By Mona Eltahawy
(October 7, 2009) – Izzeldine Abuelaish could be the loneliest man on earth.
A Palestinian father who lost three daughters when Israeli shells struck their home in Gaza two days before a cease-fire ended the war between Israel and Hamas, he seems to be the only person left in this small slice of the Middle East with its supersized servings of “us” and “them” who refuses to hate.
We met during my recent visit to Israel at the Sheba Medical Center at Tel Hashomer near Tel Aviv, where he works part-time as a physician but where that day he was not the healer but the father of a patient – his 17-year-old daughter Shadha whose eye was blown out of its socket and who lost several fingers in the shelling. (see daughter for life here)
Exactly four months earlier, his wife died of leukemia, leaving him with eight children.
“People asked me why didn’t you run away, but to where? Tell me one safe place in Gaza I could’ve gone to for shelter,” he asked me, as his eldest surviving daughter, Dalal, 19, handed out chocolates to celebrate Shadha’s recovery from surgery.
“Why should I leave my home? How many times in our lives as Palestinians must we leave our homes and why? My home was full of children armed with hope, love of the world and knowledge, who wanted to learn, live and build a future.”
He survived the shelling because seconds earlier he’d left the room with his youngest son in his arms. When he returned, Bisan, 22, Mayer, 15, and Aya, 14, were dead.
“My youngest son Hamad told me, ‘Dad, don’t be upset. Mum called them. She wanted them.’” Dr. Abuelaish told me, sobbing.
My attempts at condolence were woefully inadequate, so I just cried with him.
His 14-year-old niece Nour was also killed. Abuelaish said that just a few days before the shelling, she’d left the refugee camp where she’d been staying with her mother and siblings to join him and the extended family.
“She told me, ‘I’d rather die here than stay in the camp. We haven’t showered in 10 days. We don’t have any food; there are 30 or 40 people to a room. What kind of life is that? I’d rather die here with you all,” Abuelaish said. “She came to meet her fate.”
A Hebrew speaker, whose wails announcing the deaths of his girls on live Israeli television moved the presenters to tears, Abuelaish’s anguish translated Palestinian civilian suffering into a language that Israeli viewers could understand.
His grief marked the moment Al Jazeera and its unblinking and often overbearing war coverage entered their living rooms.
Up until then, most Israelis had been watching a very different war whose narrative, focused on Israeli soldiers as the nation’s sons sent to stem an eight-year tide of Hamas rocket attacks on southern Israel, was largely free of Palestinian civilian suffering in Gaza.
Did he hate Israelis?
“God forbid. I have never hated a person in my life. And I will never hate or bring up my children to hate anyone,” he told me. “I hate a person’s act, I hate the murder itself, the crime, but I never hate a person. Hatred is an illness.”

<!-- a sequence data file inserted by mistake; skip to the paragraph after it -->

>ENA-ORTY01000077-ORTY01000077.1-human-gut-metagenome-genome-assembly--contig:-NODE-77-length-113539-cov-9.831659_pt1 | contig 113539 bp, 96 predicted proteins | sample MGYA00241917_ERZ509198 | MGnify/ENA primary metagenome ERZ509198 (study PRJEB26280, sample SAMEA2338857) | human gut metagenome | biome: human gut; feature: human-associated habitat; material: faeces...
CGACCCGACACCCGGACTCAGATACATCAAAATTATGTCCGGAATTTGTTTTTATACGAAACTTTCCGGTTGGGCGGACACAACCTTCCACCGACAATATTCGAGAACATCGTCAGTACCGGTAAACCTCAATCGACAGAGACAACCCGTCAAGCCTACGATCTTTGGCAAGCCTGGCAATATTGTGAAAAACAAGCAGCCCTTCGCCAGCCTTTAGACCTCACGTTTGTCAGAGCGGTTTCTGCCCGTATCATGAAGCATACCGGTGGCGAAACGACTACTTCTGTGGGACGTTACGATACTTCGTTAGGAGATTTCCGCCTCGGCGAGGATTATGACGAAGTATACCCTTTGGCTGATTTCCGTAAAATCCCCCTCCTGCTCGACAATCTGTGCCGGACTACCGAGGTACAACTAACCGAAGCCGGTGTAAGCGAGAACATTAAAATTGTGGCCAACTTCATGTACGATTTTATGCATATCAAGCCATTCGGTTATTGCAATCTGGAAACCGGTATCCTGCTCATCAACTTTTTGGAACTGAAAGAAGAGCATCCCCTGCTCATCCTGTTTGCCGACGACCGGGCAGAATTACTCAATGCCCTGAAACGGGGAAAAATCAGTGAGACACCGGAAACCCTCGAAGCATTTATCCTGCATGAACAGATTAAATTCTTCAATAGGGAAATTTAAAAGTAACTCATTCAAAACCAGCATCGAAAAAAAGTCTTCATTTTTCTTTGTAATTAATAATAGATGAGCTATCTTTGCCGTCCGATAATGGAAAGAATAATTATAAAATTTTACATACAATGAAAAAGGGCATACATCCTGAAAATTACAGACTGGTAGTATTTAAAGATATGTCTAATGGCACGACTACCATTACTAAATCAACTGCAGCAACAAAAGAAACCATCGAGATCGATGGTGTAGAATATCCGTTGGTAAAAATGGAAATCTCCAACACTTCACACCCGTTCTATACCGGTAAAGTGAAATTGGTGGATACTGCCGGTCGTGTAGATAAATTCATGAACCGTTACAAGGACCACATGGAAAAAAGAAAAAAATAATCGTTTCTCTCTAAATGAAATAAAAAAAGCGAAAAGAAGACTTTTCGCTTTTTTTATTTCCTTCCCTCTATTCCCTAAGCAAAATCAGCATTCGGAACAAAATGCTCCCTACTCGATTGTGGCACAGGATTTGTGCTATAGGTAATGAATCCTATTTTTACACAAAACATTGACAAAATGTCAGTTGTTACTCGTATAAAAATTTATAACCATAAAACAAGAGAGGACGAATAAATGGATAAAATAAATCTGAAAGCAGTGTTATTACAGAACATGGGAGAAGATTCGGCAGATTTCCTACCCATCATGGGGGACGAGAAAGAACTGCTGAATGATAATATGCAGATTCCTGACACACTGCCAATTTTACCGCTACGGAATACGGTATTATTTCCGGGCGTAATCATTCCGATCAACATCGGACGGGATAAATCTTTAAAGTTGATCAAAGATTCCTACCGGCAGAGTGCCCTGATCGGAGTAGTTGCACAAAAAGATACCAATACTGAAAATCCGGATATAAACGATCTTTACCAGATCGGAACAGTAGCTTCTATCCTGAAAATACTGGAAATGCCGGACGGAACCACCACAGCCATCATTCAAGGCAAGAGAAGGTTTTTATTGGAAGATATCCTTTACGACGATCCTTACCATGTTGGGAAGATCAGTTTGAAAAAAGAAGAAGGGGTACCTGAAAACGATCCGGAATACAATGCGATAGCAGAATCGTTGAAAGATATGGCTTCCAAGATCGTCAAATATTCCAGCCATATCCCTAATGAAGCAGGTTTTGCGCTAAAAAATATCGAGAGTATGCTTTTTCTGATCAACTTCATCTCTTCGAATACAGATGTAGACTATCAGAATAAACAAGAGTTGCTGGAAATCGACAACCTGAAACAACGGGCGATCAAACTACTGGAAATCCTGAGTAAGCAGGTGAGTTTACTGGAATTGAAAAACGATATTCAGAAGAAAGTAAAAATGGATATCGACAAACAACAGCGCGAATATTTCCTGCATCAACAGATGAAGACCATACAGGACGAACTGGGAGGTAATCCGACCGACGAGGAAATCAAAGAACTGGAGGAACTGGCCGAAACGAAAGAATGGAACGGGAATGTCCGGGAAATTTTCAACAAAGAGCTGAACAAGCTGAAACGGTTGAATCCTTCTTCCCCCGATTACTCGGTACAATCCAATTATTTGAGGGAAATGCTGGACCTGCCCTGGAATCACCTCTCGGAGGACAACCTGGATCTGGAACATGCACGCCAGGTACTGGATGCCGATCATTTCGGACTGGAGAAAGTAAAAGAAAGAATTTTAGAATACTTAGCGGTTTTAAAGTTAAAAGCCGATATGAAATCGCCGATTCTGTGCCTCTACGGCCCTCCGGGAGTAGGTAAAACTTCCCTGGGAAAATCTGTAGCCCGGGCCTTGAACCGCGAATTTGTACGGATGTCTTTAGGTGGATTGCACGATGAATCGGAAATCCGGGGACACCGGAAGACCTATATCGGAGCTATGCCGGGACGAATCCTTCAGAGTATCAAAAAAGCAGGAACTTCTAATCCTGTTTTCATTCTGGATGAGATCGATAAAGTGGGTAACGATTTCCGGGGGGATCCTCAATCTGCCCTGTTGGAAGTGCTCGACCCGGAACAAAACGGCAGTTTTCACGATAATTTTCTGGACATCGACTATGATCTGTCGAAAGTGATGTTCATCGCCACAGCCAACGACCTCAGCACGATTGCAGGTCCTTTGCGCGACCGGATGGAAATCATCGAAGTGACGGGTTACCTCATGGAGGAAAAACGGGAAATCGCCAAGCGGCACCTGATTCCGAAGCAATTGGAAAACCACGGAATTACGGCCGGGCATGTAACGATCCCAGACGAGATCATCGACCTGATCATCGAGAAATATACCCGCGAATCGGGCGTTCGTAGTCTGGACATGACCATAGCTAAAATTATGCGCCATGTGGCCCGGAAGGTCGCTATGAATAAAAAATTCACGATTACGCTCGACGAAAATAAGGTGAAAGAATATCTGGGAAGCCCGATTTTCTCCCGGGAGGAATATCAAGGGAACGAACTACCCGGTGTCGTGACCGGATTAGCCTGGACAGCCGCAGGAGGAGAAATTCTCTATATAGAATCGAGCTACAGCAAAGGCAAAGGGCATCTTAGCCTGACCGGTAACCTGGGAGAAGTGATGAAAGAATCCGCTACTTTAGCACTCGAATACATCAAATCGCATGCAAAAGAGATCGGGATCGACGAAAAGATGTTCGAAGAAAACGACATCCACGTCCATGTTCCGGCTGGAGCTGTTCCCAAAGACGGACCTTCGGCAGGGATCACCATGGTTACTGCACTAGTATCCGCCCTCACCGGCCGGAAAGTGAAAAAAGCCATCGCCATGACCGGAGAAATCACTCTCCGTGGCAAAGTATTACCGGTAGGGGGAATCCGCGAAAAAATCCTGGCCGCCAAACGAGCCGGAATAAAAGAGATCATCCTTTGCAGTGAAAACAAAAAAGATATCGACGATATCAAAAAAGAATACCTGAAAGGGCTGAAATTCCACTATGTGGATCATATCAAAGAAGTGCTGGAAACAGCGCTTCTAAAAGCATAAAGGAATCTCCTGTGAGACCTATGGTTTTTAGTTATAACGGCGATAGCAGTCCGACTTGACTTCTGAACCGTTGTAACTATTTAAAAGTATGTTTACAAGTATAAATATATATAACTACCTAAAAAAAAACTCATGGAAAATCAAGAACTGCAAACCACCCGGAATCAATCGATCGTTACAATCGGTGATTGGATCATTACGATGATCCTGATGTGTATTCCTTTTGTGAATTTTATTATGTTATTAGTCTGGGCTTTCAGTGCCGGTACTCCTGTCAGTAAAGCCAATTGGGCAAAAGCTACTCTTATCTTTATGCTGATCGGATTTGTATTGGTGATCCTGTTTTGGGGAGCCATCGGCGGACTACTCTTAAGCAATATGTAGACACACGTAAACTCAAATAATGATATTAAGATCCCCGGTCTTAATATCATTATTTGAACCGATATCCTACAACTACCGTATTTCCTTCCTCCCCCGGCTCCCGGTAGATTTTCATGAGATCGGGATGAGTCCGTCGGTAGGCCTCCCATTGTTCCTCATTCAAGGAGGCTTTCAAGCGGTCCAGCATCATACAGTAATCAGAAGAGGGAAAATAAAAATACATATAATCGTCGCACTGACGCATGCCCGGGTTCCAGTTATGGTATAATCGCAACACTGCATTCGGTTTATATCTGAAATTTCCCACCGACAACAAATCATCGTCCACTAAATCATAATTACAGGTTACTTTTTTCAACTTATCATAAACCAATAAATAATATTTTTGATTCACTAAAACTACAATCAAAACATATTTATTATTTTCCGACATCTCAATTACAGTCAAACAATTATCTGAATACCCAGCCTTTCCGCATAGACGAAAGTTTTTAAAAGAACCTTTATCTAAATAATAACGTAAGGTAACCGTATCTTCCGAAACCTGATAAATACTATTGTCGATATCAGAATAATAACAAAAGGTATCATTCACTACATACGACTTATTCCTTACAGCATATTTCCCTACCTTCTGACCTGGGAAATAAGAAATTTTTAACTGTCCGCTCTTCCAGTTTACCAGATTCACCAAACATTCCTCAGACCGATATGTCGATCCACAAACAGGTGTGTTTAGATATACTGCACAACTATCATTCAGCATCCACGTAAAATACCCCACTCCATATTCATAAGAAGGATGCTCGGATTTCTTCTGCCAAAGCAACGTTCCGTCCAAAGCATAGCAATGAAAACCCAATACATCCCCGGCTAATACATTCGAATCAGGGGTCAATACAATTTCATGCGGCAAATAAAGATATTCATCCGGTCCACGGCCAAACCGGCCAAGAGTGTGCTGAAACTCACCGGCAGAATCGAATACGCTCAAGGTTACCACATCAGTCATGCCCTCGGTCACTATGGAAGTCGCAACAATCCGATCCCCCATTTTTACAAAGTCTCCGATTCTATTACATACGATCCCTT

Abuelaish is a Palestinian who met Israelis on an equal footing – not as the labourers, gardener or cleaner but as the gynecologist who trained in two Israeli hospitals and at Harvard and who treated infertile Israeli women and delivered their babies.
He is a known peace activist whose deceased daughters had attended a peace camp for Israeli and Palestinian children.
And he is an academic who studied the effects of war on Gazan and Israeli children and whose own heartbreak has now ironically enriched his research.
He told me he was distressed that it was soldiers at the Erez checkpoint, who were the first Israelis his children saw when they left Gaza en route to Tel Hashomer for Shadha’s surgery.
“I wanted them to come here to see the real Israelis, to see the real human beings,” he said. “That’s what I want – to show the real human beings on both sides.”
Gadi Kenny, an Israeli peace activist who took me to meet Abuelaish, told me he thought the physician “can be the [Mahatma] Gandhi or [Nelson] Mandela or [Martin Luther] King we need so much.”
Indeed, Abuelaish has become a lightning rod for Israelis confused about a war both sides have claimed as a victory but the death toll of which underlines its essential asymmetry – some 1,300 Palestinians, including at least 600 civilians, and 10 soldiers and three civilians on the Israeli side.
Some, such as Levana Stern, the Israeli mother of three soldiers, one of whom fought in Gaza, tried to blame him for his own tragedy when she interrupted a news conference at the hospital to scream at the doctor that he must have been hiding weapons in his home or that Hamas must have used his house to fire at Israelis.
She later apologized and said she was sorry for his loss but that she still believed that Israel had fought a war to defend itself.
For others, Abuelaish’s grief has inspired unsettling questions about Israelis’ lack of compassion for Palestinians.
“When and how and why did we become so uncompassionate?” asked the weekly Tel Aviv Ha’Ir supplement. “Levana Stern didn’t attack [Abuelaish]. She was protecting herself from him… He threatened her view of Palestinians as terrorists.”
On the day we met, Abuelaish and his surviving children were buffeted by a group of Palestinian and Israeli friends; he the stalwart bridge, even in grief.
“I hope this is the last tragedy,” he told me. “We need to immunize our people with love, respect, dignity and equality. That’s the most important immunization that we need for both sides.”
Ever the doctor.
* Mona Eltahawy is an award-winning New York-based journalist and commentator, and an international lecturer on Arab and Muslim issues. This article is distributed by the Common Ground News Service (CGNews)with permission from the author.